by Aidan Hughes
Failure is not an option was on the t-shirts worn by a group of spectathletes as I got out of the car at stupid o’clock on race morning and it was my mantra for the day. And the day was no ordinary day – it was a day that had broke me and rebuilt me for almost a year both mentally and physically. It was the 1st of July 2018, a date that was marked on every calendar in work with a countdown on my phone with a reminder pinned to the fridge. My family all knew the date because how do you know you are in the house of someone training for an Ironman? They’ll tell you!
And so it was that I trudged to transition with nutrition, water, anticipation, trepidation and a great deal of fear. The bike hadn’t been stolen (excuse number 1 gone) so it was a quick pep talk from Coach Moody and down to swim start. On the way I bumped in to the voice of IM Europe, Paul Kaye, and got a lump in my throat at the thoughts, nay hope, that at some stage later that day he would shout at me “you are an Ironman”.
A swim warm up and I was off to the pen for those who normally swim with rubber rings and arm bands. I watched the pro’s and those who didn’t grow up in an era of 15m pools with limited access disappear in to the distance – and boy did it look far. I needed a hug!! I must have been picked up by a person unknown because next thing I knew I was in the chute and running in to the water.
At dinner the previous night Aileen and Rachael had advised me to concentrate on my stroke. And off I went, finding a (slow) but consistent rhythm. Sight, swim, reach, sight swim, reach, find feet, draft, sight swim reach. A couple of turns and I could see the mouth of the canal. The canal means 1k to go and I hadn’t drowned. Half way along I see Rachael, Roger and my wife Denise, manage to give them a shout and their words of encouragement was as welcome as the hug I needed before the start. Out of the water and a jog towards T1. But a slip on the carpet with the wet suit locking my arms meant I was on the ground struggling to get up. I was like a seal rolling on the wet carpet until a laughing marshal helped me to my feet.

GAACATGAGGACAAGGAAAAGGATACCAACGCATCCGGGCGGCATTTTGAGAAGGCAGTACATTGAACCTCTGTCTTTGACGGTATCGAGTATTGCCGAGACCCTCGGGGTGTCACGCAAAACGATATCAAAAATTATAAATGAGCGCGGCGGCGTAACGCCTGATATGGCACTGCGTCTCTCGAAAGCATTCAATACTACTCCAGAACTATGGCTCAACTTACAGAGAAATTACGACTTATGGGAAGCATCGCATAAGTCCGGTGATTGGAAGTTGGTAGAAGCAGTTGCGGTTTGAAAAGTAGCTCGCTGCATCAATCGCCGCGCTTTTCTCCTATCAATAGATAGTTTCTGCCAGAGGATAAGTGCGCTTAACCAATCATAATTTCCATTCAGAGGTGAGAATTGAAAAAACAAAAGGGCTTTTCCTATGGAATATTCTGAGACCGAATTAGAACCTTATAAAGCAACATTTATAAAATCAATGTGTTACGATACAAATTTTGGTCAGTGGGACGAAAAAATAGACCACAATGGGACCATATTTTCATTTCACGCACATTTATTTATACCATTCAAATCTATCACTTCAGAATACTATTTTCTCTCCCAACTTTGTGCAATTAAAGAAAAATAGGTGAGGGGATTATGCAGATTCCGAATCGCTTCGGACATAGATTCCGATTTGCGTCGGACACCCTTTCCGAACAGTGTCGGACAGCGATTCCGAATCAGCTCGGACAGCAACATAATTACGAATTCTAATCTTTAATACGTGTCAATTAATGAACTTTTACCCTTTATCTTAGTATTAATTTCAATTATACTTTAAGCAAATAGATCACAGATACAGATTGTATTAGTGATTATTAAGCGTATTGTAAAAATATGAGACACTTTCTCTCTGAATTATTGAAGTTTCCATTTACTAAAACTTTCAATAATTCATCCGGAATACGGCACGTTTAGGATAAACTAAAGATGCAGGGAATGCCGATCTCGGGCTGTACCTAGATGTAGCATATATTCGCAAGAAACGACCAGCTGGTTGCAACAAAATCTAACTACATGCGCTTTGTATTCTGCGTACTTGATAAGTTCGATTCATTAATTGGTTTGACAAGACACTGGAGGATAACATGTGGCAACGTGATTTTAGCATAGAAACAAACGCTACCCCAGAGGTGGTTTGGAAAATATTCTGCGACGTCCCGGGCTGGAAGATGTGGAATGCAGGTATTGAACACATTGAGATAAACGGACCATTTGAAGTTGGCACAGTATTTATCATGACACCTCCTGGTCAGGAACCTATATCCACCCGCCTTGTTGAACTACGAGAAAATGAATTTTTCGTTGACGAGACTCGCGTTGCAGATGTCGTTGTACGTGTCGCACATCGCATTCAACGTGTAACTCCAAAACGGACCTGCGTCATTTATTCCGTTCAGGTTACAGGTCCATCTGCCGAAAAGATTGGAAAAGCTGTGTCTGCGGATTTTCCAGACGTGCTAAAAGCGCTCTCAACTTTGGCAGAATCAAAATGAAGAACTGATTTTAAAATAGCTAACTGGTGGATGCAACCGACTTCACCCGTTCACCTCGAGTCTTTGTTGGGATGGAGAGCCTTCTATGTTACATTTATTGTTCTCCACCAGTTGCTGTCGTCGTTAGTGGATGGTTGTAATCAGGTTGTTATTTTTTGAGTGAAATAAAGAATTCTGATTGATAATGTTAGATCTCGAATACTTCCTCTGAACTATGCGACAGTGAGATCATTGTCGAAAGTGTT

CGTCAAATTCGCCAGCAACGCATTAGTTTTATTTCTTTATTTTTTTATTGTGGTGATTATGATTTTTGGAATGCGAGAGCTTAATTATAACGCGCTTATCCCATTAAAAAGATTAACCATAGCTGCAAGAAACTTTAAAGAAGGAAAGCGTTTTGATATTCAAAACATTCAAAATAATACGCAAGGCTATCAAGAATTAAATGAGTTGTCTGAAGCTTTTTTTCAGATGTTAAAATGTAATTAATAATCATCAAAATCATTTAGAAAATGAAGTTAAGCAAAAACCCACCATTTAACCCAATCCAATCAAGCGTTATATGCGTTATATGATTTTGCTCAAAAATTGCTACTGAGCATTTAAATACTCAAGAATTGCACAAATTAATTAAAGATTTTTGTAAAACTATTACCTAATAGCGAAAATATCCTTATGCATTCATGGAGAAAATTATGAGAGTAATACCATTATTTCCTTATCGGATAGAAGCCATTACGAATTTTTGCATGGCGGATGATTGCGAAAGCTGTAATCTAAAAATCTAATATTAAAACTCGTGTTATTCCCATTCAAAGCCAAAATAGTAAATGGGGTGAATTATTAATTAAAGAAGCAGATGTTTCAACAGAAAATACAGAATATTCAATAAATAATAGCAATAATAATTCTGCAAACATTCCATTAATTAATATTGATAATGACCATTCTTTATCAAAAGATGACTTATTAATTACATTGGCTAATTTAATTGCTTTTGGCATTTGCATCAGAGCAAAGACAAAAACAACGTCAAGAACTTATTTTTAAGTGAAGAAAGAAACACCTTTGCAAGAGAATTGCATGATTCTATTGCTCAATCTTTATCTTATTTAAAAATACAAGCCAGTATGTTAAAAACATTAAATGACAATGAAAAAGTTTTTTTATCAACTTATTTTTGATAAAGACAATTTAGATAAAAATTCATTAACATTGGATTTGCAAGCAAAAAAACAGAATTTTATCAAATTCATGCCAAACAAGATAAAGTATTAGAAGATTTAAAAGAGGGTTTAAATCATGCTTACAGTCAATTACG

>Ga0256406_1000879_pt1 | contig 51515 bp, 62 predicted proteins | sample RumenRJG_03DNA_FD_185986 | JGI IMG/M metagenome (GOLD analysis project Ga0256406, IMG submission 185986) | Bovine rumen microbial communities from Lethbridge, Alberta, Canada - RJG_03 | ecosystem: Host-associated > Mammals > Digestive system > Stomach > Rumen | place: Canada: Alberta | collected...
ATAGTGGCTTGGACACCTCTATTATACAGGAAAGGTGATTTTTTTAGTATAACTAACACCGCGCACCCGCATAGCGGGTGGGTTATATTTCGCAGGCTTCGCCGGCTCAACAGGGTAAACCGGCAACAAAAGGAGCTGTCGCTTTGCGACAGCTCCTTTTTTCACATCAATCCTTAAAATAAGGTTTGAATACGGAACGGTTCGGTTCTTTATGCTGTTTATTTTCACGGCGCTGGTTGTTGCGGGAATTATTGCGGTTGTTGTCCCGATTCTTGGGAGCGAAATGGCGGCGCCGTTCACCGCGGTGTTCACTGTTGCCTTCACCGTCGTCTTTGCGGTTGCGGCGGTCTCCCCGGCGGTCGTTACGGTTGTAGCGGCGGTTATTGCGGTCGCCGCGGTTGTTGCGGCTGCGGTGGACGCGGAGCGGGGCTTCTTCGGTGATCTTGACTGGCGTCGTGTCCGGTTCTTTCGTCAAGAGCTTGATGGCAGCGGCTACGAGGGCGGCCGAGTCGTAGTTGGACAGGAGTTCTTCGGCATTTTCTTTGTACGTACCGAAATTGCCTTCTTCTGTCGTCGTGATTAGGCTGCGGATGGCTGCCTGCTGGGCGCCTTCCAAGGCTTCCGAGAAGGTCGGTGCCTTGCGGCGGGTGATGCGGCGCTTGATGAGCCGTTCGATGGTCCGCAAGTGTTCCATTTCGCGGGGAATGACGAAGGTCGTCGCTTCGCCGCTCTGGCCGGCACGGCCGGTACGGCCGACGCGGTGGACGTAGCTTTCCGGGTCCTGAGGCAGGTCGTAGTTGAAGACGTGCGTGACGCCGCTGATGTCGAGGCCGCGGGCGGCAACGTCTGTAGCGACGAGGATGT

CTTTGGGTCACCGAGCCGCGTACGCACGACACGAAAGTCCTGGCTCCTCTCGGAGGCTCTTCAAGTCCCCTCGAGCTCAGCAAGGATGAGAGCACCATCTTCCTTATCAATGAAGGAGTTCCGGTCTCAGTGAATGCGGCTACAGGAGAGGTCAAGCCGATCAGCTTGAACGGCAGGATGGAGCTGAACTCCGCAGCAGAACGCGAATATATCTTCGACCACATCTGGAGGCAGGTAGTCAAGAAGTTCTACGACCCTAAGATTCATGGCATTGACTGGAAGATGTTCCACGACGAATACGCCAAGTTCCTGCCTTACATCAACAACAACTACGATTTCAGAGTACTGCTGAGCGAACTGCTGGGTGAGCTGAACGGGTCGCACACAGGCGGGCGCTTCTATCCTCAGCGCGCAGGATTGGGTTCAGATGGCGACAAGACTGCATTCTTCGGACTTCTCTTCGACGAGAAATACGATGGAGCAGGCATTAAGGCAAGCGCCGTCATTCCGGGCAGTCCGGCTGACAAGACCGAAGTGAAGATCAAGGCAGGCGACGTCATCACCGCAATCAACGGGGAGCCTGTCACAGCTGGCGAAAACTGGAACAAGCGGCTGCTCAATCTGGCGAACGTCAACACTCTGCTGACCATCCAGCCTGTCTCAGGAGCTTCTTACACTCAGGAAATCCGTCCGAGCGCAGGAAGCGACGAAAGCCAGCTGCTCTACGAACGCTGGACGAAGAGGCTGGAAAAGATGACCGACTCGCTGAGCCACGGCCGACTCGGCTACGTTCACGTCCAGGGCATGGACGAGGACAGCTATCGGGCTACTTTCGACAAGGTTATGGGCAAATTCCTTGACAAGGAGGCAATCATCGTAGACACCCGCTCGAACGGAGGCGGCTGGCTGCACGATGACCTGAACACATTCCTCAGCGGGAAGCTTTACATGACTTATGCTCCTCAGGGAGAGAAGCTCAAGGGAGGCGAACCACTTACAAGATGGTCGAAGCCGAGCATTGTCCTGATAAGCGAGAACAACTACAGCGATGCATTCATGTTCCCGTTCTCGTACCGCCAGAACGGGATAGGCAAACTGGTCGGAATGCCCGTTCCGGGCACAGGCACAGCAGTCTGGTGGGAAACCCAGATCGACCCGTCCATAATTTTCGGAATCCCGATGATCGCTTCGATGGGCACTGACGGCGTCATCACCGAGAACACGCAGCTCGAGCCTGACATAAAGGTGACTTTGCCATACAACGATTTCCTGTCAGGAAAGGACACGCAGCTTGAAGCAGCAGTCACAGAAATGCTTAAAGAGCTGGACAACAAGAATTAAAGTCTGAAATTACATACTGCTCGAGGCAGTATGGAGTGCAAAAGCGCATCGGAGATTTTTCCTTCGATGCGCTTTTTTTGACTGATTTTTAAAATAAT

A quick check to make sure it wasn’t on the big screen and I was on my way. More Piranhas lined the walkway and behind Irish flags they shouted words of encouragement that made the other spectators try and out shout Muiriosa, Mags, Antje and crew without success.
Failure is not an option – as I set out on the bike. I ate, drank but was far from merry. The first 90k seemed to go by in a flash as villages along the route made a carnival out of the day with banging tunes (you have to be at S&C on Wednesday morning to get this) food and beer helping keep them in fine spirits with constant shouts of “hup hup” encouraging you to keep going.
Lap two was an adventure. At the turn point it was Piranha corner, with Stuart and Michelle on one side of the road and the other spectathletes on the other. Flags were waved and the shouts drowned out the MC updating the crowd on some guy who was winning.
After about 110k my quads didn’t want to work anymore and were asking me to arrange a transplant so they could retire gracefully, or maybe not so gracefully. I was selling my bikes, giving away my race entries and going to spend the rest of my life being chilled and chunky. But the feed stations gave me an opportunity to drink some electorates and my quads and I fell in love again. And so it was with a sense of “yes I might just do this” that I approached the final climb. And then the wheels fell off – or should I say the chain. And it had decided to get stuck between the front ring and the frame. After some brute force and some less that choice words covered in oil I managed to free it. As I cursed my luck on the descent I met Aileen who was cruising up the climb effortlessly, smiling and shouting my name. She was our Piranha on the course.